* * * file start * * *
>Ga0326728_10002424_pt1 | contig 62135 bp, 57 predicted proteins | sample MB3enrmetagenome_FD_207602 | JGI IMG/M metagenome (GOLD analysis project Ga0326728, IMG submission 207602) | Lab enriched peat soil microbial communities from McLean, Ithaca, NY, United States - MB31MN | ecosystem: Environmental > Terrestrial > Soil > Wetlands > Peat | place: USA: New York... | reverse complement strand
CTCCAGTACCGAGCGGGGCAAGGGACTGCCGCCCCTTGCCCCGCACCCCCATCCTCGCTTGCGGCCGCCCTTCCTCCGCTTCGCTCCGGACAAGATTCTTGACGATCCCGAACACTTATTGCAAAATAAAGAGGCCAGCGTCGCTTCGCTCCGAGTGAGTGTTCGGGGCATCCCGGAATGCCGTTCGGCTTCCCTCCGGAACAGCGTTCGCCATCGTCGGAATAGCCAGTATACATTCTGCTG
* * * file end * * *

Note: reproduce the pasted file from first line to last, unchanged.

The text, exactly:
>Ga0326728_10002424_pt1 | contig 62135 bp, 57 predicted proteins | sample MB3enrmetagenome_FD_207602 | JGI IMG/M metagenome (GOLD analysis project Ga0326728, IMG submission 207602) | Lab enriched peat soil microbial communities from McLean, Ithaca, NY, United States - MB31MN | ecosystem: Environmental > Terrestrial > Soil > Wetlands > Peat | place: USA: New York... | reverse complement strand
CTCCAGTACCGAGCGGGGCAAGGGACTGCCGCCCCTTGCCCCGCACCCCCATCCTCGCTTGCGGCCGCCCTTCCTCCGCTTCGCTCCGGACAAGATTCTTGACGATCCCGAACACTTATTGCAAAATAAAGAGGCCAGCGTCGCTTCGCTCCGAGTGAGTGTTCGGGGCATCCCGGAATGCCGTTCGGCTTCCCTCCGGAACAGCGTTCGCCATCGTCGGAATAGCCAGTATACATTCTGCTG